And there is no limit to what the concrete contractor can charge for their product. This is basically price-fixing with the government fixing the prices. Of course the product quality goes down because the contractor is going to produce the product as cheaply as possible since there is no competitor doing better work.
There is also no requirement that the prices they charge must be equitable. The contractor can charge the elderly widow with little income high prices to put in the sidewalk in front of her house while charging little or nothing for the same work done for a wealthy individual with government connections. And of course who pays what price is a secret. Also there is no requirement that the law be enforced uniformly. While the widow on a fixed income is required by law to put in a costly sidewalk the wealthy campaign contributor can get a “waiver”.
With the government created monopoly called Obamacare this means that a doctor can charge a middle class factory worker $20,000.00 for cataract surgery while an illegal alien pays $200.00 for the same surgery.
With monopoly utilities they can sell water, power, etc. for little or even give it away to well-connected individuals while the average customer pays a much higher “list price” for the service. Then the utilities feed back some of the ratepayers money to the politician to make sure that nothing changes in this regard.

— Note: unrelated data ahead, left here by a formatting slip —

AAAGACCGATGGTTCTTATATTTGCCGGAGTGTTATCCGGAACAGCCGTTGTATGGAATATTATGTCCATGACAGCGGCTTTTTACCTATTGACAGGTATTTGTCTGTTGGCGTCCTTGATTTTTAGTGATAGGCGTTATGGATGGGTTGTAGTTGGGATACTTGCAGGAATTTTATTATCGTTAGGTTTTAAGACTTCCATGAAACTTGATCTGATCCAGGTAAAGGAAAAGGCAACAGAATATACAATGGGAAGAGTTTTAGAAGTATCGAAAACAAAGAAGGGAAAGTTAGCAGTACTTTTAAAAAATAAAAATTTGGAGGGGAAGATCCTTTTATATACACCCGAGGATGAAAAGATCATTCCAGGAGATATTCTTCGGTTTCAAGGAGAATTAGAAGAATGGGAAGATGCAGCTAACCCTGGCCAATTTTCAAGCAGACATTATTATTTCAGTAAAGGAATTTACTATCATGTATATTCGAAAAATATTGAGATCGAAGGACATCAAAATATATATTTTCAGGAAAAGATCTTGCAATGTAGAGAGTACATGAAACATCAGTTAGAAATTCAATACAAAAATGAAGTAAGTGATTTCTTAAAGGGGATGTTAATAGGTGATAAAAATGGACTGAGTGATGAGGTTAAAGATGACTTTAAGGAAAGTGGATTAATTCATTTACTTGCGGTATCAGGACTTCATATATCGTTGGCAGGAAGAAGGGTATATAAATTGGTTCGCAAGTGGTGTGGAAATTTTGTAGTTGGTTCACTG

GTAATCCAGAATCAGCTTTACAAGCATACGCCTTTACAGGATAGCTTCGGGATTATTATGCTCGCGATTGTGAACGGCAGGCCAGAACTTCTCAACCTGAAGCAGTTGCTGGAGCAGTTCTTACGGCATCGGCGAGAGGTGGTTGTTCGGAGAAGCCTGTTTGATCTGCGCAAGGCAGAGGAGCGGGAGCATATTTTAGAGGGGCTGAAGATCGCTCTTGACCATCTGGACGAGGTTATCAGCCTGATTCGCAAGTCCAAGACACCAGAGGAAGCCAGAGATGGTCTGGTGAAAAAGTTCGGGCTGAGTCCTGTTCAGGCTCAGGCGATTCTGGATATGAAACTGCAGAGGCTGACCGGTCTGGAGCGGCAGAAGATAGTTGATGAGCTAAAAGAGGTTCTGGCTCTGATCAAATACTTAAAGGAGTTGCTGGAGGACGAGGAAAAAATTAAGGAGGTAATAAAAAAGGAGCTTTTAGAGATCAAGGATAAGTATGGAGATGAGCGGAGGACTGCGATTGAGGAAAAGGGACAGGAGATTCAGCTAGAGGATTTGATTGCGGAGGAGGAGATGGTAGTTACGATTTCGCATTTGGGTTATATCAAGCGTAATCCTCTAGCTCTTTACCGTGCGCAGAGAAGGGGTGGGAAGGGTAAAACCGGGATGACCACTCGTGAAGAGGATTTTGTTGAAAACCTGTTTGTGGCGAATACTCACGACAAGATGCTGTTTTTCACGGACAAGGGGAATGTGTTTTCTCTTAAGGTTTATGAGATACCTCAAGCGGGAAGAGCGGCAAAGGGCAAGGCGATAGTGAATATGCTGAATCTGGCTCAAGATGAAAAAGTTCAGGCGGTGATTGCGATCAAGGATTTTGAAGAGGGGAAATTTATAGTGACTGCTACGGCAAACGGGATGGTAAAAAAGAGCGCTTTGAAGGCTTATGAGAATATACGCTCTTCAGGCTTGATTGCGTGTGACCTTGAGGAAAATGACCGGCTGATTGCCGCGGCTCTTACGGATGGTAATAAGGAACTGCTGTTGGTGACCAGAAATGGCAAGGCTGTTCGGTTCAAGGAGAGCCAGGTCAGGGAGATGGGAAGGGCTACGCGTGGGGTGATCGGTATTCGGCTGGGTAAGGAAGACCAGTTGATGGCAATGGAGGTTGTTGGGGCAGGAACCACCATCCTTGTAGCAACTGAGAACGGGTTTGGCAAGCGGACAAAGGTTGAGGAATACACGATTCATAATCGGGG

What about product liability resulting from shoddy or dangerously inferior concrete construction? Now the government is liable, not the contractor further reducing the concrete contractors’ costs. With shoddy construction practices the number of lawsuits related to poor quality goes up benefiting (of course) the lawyers.
Soon people get tired of paying high prices for concrete products and complain to their legislators. Rather than ending the government created monopoly that created the problem in the first place they provide loans and grants to “provide relief” from high concrete prices. And when people can’t pay the loans government provides “loan forgiveness” or other “relief”, which amounts to funneling tax money indirectly to the concrete contractor.